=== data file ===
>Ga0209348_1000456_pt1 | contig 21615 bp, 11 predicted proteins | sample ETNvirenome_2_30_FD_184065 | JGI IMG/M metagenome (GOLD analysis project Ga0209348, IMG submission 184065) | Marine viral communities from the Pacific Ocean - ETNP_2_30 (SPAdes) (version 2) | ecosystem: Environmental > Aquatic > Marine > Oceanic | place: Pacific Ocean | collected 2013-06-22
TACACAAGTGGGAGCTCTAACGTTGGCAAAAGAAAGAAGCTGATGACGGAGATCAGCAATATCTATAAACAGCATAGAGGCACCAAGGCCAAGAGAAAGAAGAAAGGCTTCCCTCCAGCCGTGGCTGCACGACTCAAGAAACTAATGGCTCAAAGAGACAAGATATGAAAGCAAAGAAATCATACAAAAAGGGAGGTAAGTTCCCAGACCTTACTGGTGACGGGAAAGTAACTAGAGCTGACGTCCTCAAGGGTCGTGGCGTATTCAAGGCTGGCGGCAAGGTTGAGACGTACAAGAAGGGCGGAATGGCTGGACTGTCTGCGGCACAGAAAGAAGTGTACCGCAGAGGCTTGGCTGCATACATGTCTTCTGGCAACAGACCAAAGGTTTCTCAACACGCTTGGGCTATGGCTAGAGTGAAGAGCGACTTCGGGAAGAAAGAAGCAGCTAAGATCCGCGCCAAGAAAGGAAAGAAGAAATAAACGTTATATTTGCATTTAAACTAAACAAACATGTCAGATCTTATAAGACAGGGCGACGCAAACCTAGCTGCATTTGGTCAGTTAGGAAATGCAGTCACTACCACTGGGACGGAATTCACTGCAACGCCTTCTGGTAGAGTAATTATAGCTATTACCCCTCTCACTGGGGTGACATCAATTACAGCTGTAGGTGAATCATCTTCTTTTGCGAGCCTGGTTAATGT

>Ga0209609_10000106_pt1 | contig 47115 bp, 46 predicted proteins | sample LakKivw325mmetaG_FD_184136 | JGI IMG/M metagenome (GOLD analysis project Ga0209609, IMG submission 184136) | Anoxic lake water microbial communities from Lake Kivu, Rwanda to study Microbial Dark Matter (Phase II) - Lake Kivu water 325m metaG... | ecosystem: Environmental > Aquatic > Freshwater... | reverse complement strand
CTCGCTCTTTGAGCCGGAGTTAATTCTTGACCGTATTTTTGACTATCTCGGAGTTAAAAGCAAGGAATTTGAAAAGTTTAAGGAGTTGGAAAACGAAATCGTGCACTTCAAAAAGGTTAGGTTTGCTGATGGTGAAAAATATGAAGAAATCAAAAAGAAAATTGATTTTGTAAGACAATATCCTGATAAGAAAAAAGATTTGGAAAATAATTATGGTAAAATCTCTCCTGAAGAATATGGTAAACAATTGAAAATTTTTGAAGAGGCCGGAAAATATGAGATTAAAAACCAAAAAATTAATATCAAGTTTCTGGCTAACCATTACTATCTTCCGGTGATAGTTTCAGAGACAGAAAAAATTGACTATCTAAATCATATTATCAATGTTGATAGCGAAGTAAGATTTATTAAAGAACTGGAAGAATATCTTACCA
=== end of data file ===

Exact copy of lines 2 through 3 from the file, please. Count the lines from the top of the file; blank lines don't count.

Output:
TACACAAGTGGGAGCTCTAACGTTGGCAAAAGAAAGAAGCTGATGACGGAGATCAGCAATATCTATAAACAGCATAGAGGCACCAAGGCCAAGAGAAAGAAGAAAGGCTTCCCTCCAGCCGTGGCTGCACGACTCAAGAAACTAATGGCTCAAAGAGACAAGATATGAAAGCAAAGAAATCATACAAAAAGGGAGGTAAGTTCCCAGACCTTACTGGTGACGGGAAAGTAACTAGAGCTGACGTCCTCAAGGGTCGTGGCGTATTCAAGGCTGGCGGCAAGGTTGAGACGTACAAGAAGGGCGGAATGGCTGGACTGTCTGCGGCACAGAAAGAAGTGTACCGCAGAGGCTTGGCTGCATACATGTCTTCTGGCAACAGACCAAAGGTTTCTCAACACGCTTGGGCTATGGCTAGAGTGAAGAGCGACTTCGGGAAGAAAGAAGCAGCTAAGATCCGCGCCAAGAAAGGAAAGAAGAAATAAACGTTATATTTGCATTTAAACTAAACAAACATGTCAGATCTTATAAGACAGGGCGACGCAAACCTAGCTGCATTTGGTCAGTTAGGAAATGCAGTCACTACCACTGGGACGGAATTCACTGCAACGCCTTCTGGTAGAGTAATTATAGCTATTACCCCTCTCACTGGGGTGACATCAATTACAGCTGTAGGTGAATCATCTTCTTTTGCGAGCCTGGTTAATGT

>Ga0209609_10000106_pt1 | contig 47115 bp, 46 predicted proteins | sample LakKivw325mmetaG_FD_184136 | JGI IMG/M metagenome (GOLD analysis project Ga0209609, IMG submission 184136) | Anoxic lake water microbial communities from Lake Kivu, Rwanda to study Microbial Dark Matter (Phase II) - Lake Kivu water 325m metaG... | ecosystem: Environmental > Aquatic > Freshwater... | reverse complement strand